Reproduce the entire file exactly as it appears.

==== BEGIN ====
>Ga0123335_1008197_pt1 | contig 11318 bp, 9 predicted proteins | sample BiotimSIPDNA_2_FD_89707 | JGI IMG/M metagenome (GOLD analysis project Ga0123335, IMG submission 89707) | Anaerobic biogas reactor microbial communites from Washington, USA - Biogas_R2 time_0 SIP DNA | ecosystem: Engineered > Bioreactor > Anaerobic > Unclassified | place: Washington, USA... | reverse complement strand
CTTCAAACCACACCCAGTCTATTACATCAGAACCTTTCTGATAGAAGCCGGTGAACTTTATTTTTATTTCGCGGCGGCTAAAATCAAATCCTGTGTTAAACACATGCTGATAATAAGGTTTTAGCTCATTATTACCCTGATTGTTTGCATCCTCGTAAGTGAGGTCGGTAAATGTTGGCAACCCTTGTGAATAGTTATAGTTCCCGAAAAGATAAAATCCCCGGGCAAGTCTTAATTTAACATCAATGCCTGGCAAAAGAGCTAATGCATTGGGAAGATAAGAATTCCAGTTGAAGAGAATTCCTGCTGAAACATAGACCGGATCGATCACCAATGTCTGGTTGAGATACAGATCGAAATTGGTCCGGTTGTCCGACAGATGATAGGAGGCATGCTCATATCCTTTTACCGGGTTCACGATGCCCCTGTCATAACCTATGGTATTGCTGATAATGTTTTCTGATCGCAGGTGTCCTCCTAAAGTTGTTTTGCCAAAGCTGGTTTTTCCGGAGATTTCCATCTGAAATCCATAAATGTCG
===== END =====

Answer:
>Ga0123335_1008197_pt1 | contig 11318 bp, 9 predicted proteins | sample BiotimSIPDNA_2_FD_89707 | JGI IMG/M metagenome (GOLD analysis project Ga0123335, IMG submission 89707) | Anaerobic biogas reactor microbial communites from Washington, USA - Biogas_R2 time_0 SIP DNA | ecosystem: Engineered > Bioreactor > Anaerobic > Unclassified | place: Washington, USA... | reverse complement strand
CTTCAAACCACACCCAGTCTATTACATCAGAACCTTTCTGATAGAAGCCGGTGAACTTTATTTTTATTTCGCGGCGGCTAAAATCAAATCCTGTGTTAAACACATGCTGATAATAAGGTTTTAGCTCATTATTACCCTGATTGTTTGCATCCTCGTAAGTGAGGTCGGTAAATGTTGGCAACCCTTGTGAATAGTTATAGTTCCCGAAAAGATAAAATCCCCGGGCAAGTCTTAATTTAACATCAATGCCTGGCAAAAGAGCTAATGCATTGGGAAGATAAGAATTCCAGTTGAAGAGAATTCCTGCTGAAACATAGACCGGATCGATCACCAATGTCTGGTTGAGATACAGATCGAAATTGGTCCGGTTGTCCGACAGATGATAGGAGGCATGCTCATATCCTTTTACCGGGTTCACGATGCCCCTGTCATAACCTATGGTATTGCTGATAATGTTTTCTGATCGCAGGTGTCCTCCTAAAGTTGTTTTGCCAAAGCTGGTTTTTCCGGAGATTTCCATCTGAAATCCATAAATGTCG